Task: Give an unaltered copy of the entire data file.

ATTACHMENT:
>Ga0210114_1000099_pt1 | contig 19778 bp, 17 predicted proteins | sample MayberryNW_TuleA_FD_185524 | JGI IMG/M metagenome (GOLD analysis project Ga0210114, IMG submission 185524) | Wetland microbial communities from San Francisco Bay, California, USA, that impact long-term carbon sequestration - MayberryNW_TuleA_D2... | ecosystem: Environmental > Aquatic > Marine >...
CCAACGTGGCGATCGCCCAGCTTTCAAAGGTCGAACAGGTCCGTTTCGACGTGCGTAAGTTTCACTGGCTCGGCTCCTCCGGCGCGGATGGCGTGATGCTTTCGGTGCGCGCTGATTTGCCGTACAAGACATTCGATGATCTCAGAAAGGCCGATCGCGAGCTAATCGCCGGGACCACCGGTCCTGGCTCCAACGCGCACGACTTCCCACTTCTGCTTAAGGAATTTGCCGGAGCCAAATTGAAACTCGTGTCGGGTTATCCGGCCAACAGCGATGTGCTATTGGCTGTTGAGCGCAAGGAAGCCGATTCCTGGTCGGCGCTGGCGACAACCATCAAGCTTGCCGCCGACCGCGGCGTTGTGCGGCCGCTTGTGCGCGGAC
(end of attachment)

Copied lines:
>Ga0210114_1000099_pt1 | contig 19778 bp, 17 predicted proteins | sample MayberryNW_TuleA_FD_185524 | JGI IMG/M metagenome (GOLD analysis project Ga0210114, IMG submission 185524) | Wetland microbial communities from San Francisco Bay, California, USA, that impact long-term carbon sequestration - MayberryNW_TuleA_D2... | ecosystem: Environmental > Aquatic > Marine >...
CCAACGTGGCGATCGCCCAGCTTTCAAAGGTCGAACAGGTCCGTTTCGACGTGCGTAAGTTTCACTGGCTCGGCTCCTCCGGCGCGGATGGCGTGATGCTTTCGGTGCGCGCTGATTTGCCGTACAAGACATTCGATGATCTCAGAAAGGCCGATCGCGAGCTAATCGCCGGGACCACCGGTCCTGGCTCCAACGCGCACGACTTCCCACTTCTGCTTAAGGAATTTGCCGGAGCCAAATTGAAACTCGTGTCGGGTTATCCGGCCAACAGCGATGTGCTATTGGCTGTTGAGCGCAAGGAAGCCGATTCCTGGTCGGCGCTGGCGACAACCATCAAGCTTGCCGCCGACCGCGGCGTTGTGCGGCCGCTTGTGCGCGGAC